6) Be supportive and accommodating. As you work with a successor coauthor for your text, be supportive and accommodating; remember what it was like when you first started and the insecurity of that time. Empathetic support is critical, as the pressure of creation, research, and deadlines shifts from you to the successor. Where appropriate, adjust the conduit between the writing team and production to flow through the coauthor.
7) Don’t assume anything about procedures. Take all you learned about how to set up computers, preparing manuscripts, and manuscript formatting, and train your coauthor on these procedures. Don’t operate under the false assumption that everyone knows what they are doing, which you know from experience is not true. Certainly, you do not want your coauthor to trip on every speed bump and pitfall that you experienced. A coauthor skilled at the process has a better chance at success with your franchise than does someone going through “first-time” stumbles. Successful authoring is a complex process, why not shave the odds for continued success in your favor?
8) Conduct an outside search for a coauthor. If none of the previous suggestions are available or workable, an outside search might be necessary. In all cases it is advantageous to be directly involved in the process and not leave decisions up to an acquisition editor alone.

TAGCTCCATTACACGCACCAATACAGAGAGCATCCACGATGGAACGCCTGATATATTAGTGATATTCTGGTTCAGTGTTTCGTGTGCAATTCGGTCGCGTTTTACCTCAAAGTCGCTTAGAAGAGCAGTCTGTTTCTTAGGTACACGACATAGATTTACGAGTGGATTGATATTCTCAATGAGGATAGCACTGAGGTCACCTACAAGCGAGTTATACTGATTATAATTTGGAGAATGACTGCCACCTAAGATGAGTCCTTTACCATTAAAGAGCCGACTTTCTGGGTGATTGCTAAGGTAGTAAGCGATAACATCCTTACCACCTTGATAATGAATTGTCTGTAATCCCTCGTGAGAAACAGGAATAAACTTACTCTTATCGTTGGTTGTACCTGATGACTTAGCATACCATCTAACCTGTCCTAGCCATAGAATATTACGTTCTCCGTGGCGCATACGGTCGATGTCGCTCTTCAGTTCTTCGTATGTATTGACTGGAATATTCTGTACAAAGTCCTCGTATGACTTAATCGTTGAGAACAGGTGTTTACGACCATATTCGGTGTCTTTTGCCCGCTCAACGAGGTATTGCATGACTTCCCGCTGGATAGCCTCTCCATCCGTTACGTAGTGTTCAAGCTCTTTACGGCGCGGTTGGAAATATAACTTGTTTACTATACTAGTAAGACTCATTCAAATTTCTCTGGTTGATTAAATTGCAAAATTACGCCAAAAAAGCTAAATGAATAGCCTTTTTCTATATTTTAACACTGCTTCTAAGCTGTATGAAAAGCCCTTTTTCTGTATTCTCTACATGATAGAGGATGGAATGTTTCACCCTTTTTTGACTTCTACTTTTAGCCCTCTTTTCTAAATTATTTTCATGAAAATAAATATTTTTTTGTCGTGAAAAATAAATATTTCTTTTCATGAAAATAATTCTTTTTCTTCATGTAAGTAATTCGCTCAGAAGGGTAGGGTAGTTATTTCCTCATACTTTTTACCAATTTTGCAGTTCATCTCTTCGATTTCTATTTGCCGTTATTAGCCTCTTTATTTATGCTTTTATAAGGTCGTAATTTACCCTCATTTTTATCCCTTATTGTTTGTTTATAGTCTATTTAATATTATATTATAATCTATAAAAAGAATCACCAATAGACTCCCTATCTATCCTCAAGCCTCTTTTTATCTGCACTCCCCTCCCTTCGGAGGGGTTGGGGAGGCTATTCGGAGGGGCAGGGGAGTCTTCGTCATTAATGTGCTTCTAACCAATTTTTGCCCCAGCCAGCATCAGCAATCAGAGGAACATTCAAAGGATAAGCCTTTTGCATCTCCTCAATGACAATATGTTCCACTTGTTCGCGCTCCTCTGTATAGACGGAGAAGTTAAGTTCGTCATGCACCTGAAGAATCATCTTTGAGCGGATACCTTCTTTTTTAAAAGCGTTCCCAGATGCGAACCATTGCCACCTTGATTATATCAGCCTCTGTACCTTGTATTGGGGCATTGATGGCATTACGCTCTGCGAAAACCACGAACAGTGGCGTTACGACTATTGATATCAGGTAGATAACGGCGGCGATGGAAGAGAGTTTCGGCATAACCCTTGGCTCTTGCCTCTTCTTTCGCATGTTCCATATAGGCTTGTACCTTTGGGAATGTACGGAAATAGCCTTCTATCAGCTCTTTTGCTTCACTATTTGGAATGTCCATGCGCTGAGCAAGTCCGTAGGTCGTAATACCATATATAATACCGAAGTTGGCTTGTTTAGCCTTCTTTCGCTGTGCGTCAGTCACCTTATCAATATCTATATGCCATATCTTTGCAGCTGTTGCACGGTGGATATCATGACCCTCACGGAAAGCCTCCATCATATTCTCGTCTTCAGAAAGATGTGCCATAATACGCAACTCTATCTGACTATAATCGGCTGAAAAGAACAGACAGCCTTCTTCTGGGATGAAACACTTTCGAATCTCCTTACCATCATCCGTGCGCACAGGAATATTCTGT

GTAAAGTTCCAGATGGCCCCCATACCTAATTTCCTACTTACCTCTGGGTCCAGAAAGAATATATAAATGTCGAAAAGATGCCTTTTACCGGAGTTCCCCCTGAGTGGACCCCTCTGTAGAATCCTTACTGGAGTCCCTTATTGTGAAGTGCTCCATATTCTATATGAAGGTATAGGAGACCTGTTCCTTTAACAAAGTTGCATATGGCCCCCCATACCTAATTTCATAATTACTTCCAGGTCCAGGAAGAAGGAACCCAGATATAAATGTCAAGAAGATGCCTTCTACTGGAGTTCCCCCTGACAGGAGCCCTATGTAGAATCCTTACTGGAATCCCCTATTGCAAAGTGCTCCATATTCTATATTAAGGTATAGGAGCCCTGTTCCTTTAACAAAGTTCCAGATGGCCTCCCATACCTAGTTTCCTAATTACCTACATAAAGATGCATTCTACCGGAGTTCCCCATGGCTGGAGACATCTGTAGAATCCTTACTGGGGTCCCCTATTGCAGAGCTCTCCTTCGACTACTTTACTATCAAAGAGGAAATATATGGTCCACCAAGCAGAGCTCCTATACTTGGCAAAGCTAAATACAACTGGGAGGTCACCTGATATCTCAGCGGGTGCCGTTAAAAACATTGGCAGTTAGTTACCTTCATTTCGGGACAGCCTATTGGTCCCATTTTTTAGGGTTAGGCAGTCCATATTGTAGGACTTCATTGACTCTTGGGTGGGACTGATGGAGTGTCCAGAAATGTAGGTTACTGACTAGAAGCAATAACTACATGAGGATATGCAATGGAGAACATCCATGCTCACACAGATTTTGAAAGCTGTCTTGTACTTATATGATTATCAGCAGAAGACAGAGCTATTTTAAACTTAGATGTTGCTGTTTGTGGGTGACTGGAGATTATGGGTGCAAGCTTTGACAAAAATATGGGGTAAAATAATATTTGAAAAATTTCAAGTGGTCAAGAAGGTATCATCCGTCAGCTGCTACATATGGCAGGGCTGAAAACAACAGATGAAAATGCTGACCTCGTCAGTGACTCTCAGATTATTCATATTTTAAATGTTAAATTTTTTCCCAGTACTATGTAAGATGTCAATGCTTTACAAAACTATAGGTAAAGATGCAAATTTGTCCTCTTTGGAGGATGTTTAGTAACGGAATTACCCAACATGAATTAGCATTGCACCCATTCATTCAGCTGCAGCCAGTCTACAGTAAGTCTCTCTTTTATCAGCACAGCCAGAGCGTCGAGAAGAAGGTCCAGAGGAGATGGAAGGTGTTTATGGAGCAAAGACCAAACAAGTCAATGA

9) Review the publisher’s share of the initial collaboration costs. Pay particular attention to having the publisher underwrite costs during the transition period–their share of work-for-hire funding, possible grants to collaborators, and the direction of possible advances. At some point several editions down the road, such funding investment shifts to a reduction in your royalty rate and the beginning stages of the collaborators receiving a small beginning royalty. As you can see such processes are phased in, transitioning over time.
10) Contract for the years ahead. The contract aspect of the successor transition should be carefully considered and a publishing attorney consulted to ensure the contract encompasses all aspects of the transition. Such a comprehensive agreement includes negotiating a step-down contract to cover the present royalty earnings, through the earnings from future editions in a step-down phasing pattern, royalties lowering on each successive edition, perhaps for four future editions, or more. Important is the inclusion of an “evergreen clause” to cover all future editions, after the step-down phase is finished, because this is the legacy of your work over all the years of your active authorship.
All three veteran authors agree that once you successfully transition your textbook to a successor it is imperative, for both you and the successor, to release the outcome and let go—this is the “passing of the torch” threshold. Such a moment in someone’s career, perhaps involving a life’s work, is not to be taken lightly. Therefore, in addition to the structural suggestions we provide above, don’t overlook the emotional aspects.